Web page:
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I think you will find it very difficult to avoid that this is seen in the light of contemporary migration by unseaworthy boats in general, and of the developing situation in the Med in particular.

The article you posted reinforces my belief that we (European nations) are at least partially responsible for the massive loss of life by encouraging this activity rather than shutting it down.

As you point out, The Tampa Affair is in many ways more interesting than The Rackete Drama in that the actions of the Australian government were unquestionably against the intention of SOLAS 33.1.1

I’m sorry for bumping it off the rails…

In what way?

You’ve directed my attention to the actual wording of the regulations, for which I’m grateful, having never really needed to refer to any such rule book previously. I simply know what I have to do in any distress situation at sea. But I note in there the words taking into account the particular circumstances of the case.

This was not a straight rescue at sea of survivors of a vessel legitimately in distress. The distress was contrived with the aim of forcing a ship to ‘rescue survivors’ so to speak, and carry them to their destination in Australia.

In fact the ‘survivors’ confronted the captain aggressively after it was obvious to them that the Tampa was heading for Indonesia where the Indonesian Government had directed the ship to the port of Merak, the closest suitable port for the Tampa. They demanded to be landed in Australia.

Were they acting appropriately for ‘survivors’? They commandeered the ship. Was that in accordance with SOLAS?

Anyway, this case comes under that nice phrase taking into account the particular circumstances of the case. The clash was between ungrateful ‘survivors’ and a government determined to control its borders.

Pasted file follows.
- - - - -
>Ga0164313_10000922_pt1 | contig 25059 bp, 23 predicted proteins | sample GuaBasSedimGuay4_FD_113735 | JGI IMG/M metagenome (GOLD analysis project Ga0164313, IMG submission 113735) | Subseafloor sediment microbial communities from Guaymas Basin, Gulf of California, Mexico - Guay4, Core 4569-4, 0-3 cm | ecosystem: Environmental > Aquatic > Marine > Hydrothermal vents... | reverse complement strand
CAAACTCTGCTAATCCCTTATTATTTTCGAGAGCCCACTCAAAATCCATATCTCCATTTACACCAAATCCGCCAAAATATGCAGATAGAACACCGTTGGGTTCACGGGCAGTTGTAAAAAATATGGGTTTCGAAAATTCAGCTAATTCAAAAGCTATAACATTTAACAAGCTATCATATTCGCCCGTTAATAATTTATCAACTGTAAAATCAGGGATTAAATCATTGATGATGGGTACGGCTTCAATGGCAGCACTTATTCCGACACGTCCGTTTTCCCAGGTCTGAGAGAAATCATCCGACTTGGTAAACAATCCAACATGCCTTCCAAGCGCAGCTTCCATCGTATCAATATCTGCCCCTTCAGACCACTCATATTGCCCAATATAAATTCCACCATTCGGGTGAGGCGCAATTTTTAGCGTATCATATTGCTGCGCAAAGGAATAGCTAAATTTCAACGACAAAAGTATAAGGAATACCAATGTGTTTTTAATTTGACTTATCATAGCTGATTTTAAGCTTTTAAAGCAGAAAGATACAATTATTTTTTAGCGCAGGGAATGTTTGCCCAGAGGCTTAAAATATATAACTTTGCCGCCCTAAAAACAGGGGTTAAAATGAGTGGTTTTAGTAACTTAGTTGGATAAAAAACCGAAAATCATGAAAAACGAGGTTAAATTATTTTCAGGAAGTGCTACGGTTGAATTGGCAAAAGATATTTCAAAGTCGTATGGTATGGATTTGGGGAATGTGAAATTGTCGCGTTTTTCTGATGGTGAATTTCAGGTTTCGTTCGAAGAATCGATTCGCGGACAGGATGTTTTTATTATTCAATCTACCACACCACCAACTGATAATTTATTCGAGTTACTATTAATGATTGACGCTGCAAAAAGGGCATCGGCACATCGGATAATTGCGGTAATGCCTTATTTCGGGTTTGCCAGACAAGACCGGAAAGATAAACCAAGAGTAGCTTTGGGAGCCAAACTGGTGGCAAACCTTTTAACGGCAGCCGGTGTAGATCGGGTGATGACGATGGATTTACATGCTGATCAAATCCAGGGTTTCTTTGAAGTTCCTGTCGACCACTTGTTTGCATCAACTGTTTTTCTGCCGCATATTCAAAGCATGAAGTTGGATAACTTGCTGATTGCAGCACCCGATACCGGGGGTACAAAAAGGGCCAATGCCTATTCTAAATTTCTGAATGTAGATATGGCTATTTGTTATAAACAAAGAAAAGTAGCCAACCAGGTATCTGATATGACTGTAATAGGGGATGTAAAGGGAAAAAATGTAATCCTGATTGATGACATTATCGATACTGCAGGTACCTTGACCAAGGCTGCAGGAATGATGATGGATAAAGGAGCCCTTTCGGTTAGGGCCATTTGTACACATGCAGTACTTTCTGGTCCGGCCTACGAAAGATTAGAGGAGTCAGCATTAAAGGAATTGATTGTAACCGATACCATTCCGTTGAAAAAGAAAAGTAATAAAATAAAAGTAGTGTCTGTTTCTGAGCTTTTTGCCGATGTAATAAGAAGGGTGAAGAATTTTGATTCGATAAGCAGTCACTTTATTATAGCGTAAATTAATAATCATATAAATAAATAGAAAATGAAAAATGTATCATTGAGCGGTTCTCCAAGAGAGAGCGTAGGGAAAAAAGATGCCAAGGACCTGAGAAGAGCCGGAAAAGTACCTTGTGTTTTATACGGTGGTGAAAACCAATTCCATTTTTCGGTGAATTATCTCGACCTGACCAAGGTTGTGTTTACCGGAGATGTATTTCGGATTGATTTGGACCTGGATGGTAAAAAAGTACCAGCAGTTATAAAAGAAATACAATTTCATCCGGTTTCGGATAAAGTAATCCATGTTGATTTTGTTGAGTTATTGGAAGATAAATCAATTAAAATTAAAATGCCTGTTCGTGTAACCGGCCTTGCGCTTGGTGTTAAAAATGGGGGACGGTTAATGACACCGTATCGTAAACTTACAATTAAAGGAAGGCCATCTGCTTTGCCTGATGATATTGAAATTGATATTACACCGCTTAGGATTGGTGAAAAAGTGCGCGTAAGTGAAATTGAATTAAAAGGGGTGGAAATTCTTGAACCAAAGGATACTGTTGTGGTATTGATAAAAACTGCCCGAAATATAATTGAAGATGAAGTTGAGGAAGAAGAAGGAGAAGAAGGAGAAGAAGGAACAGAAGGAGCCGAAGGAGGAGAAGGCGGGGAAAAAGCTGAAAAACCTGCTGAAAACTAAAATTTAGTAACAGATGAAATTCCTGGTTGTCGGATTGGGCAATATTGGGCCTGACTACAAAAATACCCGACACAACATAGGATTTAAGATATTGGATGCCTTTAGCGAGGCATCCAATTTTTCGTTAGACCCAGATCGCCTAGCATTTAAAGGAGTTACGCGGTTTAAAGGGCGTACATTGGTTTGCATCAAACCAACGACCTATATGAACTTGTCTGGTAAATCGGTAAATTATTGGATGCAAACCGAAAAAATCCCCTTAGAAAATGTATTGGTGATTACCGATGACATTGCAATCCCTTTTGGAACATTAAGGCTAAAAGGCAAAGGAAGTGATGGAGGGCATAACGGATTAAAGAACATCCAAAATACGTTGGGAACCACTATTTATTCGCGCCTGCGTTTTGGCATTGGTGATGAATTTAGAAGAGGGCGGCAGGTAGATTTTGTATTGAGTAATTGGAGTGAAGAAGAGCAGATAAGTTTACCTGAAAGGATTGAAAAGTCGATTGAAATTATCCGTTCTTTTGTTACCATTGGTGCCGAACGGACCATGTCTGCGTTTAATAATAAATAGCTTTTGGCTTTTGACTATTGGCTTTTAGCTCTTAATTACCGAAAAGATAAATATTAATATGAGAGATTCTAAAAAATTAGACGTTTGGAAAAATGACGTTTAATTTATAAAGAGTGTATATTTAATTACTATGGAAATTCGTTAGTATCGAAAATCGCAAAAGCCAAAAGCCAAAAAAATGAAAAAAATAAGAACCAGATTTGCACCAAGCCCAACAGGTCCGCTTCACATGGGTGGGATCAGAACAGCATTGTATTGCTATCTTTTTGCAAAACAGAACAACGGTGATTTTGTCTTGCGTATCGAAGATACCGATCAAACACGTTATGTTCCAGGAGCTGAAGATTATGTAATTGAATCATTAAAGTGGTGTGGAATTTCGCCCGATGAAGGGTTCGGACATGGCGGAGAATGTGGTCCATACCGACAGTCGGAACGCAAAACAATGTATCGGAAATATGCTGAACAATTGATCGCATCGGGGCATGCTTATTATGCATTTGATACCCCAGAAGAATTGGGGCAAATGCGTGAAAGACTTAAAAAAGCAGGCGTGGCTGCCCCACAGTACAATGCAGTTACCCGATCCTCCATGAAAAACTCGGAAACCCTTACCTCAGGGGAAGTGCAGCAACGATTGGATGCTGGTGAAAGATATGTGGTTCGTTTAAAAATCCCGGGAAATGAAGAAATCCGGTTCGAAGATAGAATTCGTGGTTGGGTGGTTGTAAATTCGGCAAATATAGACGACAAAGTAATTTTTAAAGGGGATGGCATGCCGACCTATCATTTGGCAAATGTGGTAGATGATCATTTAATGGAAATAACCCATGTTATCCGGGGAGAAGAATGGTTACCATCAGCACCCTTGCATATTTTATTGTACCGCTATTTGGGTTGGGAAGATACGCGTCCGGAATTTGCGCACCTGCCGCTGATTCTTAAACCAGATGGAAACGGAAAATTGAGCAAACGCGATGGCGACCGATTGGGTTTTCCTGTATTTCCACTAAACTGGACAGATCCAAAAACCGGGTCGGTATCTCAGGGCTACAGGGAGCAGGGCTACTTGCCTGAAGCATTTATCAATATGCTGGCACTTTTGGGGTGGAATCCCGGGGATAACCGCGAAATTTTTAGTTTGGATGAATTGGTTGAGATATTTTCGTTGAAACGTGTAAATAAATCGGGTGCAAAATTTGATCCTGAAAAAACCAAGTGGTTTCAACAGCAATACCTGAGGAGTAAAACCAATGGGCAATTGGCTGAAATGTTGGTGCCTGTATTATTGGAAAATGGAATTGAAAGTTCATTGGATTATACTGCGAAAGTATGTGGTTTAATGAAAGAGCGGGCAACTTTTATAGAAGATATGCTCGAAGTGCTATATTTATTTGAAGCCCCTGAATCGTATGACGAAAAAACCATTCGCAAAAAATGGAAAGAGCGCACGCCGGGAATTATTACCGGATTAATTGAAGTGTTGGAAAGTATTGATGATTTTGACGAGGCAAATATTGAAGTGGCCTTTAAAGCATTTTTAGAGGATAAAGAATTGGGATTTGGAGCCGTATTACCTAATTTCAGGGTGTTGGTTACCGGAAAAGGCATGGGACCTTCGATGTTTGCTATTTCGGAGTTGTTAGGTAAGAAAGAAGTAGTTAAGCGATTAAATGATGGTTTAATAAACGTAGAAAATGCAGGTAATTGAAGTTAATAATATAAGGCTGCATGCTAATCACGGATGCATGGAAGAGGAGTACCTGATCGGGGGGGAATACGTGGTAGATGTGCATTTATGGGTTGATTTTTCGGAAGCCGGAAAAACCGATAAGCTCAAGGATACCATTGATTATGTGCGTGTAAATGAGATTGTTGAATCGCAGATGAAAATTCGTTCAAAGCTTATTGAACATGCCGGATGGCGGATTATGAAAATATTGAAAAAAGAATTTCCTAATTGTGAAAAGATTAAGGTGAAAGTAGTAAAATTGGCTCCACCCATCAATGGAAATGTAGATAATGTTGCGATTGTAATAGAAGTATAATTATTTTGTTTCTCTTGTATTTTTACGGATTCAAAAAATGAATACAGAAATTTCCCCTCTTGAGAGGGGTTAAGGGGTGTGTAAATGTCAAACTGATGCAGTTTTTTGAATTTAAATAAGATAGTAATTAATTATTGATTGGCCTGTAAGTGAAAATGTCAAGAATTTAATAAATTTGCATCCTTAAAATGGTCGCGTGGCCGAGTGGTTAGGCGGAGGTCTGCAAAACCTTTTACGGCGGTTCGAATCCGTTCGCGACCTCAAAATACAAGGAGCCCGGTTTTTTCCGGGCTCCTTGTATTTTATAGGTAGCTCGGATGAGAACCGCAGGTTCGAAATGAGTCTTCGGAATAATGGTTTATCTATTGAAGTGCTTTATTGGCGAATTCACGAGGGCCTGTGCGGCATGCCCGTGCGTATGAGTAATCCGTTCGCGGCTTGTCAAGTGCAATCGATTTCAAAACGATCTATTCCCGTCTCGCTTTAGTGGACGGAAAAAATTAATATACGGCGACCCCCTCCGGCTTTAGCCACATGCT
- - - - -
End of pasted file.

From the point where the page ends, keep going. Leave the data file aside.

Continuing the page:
The situation was resolved, the ‘survivors’ found themselves on a nice tropical island to mull over their next move, the government won a resounding election showing which side the people were on, and a policy that is now the envy of the world was born.

The compassionate case as a result of this show of strength is that legal refugees arrive in large numbers (per capital) in Australia and that the public largely accepts and welcomes them whereas they don’t accept or welcome self selecting boat arrivals.

Compare this to the ‘compassionate’ response of the subsequent Labor Government which loosened the policy, attracting many tens of thousands of asylum seekers, drowning well over a thousand of them, imposing a huge financial burden on the taxpayers to accommodate and sustain in every part of the land, and losing the support of the people and, eventually, government.

Fortunately the government has changed yet again and the strong border policy is now fully accepted in both sides of parliament, if grudgingly by some ‘compassionate’ idiots on the left.

The niceties of SOLAS takes second place to the deterrent value of this strong policy which saves lives at sea.